Netanyahu narrowly wins Israeli vote
The right-wing union led by incumbent Israeli Prime Minister Benjamin Netanyahu gained a narrow lead in Tuesday's early parliamentary elections, while a newly-established center party came as the second largest party in the new legislature.
The joint Likud-Beytenu party was set to receive 31 seats in the 120-member unicameral Knesset (parliament), after 99 percent of the votes were counted as of Wednesday.
A big surprise from the vote, however, was the emergence of the centrist Yesh Atid (There is a Future) party, which received an expected 19 seats in the next parliament.
The party, launched in April 2012 by former TV anchor Yair Lapid, surpassed the center-left Labor party, which received only 17 seats.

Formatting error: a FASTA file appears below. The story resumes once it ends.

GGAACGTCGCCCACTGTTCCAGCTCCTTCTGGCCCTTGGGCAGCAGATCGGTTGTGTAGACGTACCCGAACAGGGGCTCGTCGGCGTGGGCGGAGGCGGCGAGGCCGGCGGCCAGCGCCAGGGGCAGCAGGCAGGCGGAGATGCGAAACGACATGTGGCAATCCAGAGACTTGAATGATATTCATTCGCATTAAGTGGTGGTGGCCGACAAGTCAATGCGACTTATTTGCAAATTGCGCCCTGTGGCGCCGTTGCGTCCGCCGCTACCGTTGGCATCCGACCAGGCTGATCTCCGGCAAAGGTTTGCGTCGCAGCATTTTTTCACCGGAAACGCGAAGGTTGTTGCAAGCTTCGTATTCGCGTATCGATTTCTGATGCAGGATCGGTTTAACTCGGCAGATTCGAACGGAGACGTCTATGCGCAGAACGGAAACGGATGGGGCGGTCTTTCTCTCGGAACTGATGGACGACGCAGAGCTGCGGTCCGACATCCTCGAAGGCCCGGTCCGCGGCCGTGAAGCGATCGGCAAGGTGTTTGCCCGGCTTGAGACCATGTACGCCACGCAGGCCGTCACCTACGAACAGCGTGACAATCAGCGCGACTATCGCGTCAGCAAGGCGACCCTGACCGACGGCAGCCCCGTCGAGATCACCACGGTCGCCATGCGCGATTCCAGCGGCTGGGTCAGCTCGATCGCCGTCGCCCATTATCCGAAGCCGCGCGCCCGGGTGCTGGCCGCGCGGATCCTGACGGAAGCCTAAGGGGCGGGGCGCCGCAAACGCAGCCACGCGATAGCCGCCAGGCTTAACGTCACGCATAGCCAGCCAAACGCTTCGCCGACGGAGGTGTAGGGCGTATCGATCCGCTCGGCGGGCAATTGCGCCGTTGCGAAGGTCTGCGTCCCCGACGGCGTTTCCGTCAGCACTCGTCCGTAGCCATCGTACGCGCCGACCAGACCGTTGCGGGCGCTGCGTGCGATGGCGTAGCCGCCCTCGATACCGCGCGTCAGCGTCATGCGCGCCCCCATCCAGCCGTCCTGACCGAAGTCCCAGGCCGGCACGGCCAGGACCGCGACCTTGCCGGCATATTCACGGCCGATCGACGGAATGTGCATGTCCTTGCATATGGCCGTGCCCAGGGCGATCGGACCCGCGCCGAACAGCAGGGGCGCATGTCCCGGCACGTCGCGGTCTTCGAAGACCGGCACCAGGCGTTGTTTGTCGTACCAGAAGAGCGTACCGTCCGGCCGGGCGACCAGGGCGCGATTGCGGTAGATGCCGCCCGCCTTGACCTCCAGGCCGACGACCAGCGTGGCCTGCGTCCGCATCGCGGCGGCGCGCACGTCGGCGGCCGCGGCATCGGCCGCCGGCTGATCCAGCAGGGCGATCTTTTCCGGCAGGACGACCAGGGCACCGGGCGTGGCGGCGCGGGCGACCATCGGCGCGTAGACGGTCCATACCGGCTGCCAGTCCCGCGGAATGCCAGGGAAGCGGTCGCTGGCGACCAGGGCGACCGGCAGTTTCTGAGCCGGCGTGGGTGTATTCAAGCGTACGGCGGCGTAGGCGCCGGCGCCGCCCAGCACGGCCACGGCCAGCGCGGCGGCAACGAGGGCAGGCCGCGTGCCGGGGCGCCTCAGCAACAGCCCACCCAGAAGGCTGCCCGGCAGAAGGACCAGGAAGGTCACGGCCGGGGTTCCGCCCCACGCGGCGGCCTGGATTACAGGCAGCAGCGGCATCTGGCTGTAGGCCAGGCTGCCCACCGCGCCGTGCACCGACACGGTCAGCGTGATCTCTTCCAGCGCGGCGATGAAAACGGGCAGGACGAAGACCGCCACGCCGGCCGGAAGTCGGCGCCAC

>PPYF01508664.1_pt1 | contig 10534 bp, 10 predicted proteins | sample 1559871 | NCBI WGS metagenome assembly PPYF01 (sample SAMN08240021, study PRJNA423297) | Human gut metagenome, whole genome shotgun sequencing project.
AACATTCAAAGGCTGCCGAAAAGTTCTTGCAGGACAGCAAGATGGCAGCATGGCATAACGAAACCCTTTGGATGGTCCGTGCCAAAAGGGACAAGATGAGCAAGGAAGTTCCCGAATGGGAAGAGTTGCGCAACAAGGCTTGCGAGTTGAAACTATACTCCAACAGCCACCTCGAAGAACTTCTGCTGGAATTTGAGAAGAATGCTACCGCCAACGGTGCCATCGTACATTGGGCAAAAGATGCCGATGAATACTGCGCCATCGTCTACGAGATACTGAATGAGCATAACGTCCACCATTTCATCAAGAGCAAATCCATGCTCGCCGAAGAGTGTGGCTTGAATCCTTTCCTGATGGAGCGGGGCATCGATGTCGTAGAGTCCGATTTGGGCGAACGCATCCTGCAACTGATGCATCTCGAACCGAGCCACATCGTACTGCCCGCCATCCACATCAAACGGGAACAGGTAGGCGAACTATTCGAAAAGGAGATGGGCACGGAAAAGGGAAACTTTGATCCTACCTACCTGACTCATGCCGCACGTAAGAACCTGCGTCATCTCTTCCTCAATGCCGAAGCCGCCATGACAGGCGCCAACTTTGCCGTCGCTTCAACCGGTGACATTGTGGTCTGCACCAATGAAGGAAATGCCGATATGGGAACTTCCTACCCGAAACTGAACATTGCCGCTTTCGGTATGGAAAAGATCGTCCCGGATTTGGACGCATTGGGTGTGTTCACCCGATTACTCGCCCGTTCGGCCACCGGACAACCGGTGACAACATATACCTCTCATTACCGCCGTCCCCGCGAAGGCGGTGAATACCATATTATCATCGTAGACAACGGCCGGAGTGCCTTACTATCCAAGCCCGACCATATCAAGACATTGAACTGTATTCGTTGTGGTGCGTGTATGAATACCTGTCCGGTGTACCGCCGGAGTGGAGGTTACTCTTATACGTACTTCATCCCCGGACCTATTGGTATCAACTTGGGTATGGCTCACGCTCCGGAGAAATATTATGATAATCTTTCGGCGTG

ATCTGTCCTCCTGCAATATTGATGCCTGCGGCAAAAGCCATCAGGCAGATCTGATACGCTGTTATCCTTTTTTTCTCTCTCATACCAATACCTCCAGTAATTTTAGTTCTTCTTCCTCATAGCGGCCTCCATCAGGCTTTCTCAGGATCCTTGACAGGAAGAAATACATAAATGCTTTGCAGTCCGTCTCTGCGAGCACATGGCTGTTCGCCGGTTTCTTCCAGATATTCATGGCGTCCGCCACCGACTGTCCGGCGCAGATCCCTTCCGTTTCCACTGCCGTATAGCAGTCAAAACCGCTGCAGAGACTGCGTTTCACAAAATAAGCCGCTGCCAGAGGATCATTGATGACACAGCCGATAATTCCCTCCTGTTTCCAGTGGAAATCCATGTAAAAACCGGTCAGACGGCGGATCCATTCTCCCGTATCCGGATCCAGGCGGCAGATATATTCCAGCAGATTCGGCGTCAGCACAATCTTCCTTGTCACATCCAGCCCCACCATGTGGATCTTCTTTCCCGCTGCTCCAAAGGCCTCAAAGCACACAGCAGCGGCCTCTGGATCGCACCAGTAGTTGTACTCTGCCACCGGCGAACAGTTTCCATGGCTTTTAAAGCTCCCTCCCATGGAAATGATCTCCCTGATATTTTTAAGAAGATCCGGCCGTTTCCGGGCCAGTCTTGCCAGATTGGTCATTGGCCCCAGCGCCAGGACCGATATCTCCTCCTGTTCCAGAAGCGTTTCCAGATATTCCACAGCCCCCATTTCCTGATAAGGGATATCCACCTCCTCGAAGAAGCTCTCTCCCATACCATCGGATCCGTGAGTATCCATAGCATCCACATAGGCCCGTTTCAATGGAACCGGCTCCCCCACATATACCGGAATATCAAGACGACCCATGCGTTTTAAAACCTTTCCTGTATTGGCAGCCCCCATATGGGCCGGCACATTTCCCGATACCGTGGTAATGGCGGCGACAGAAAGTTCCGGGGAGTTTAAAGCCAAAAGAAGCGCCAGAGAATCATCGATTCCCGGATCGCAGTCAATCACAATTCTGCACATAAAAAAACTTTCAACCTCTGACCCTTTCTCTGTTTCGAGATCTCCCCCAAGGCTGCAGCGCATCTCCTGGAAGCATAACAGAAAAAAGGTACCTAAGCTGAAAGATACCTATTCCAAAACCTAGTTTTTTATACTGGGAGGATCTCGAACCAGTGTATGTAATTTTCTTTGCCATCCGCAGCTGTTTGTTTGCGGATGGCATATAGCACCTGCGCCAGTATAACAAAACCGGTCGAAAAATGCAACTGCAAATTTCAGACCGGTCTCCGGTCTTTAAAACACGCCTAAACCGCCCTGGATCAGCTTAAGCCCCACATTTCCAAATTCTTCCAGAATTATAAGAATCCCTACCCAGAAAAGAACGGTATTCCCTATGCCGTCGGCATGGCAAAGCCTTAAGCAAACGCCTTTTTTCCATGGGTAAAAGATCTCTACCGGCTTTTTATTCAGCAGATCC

After the exit polls, Netanyahu said he would work to create the "widest possible government" amid challenges faced by the Jewish state.
"The elections are behind us and the challenges are in front of us, including the Iranian nuclear threat, the economic crisis and the conflict with the Palestinians," he said at his party headquarters in Tel Aviv.
"We would like to join hands with as many political partners as possible to work and solve those challenges," Netanyahu added.
However, the prime minister's party suffered a major blow with the loss of an expected 20 percent of its electoral power. According to several news outlets, senior Likud members expressed grave disappointment over the results.
Meanwhile, Lapid said in a speech at his party headquarters that Israelis are obviously seeking unity.
"We feel the huge responsibility that has been put upon us tonight and we won't let our voters down once we're in the Knesset. We won't forget them," he said.
Lapid added that Israeli citizens "said no to politics of fear, hatred and divide" and are calling for unity within the country. Nepalnews.com/Xhinua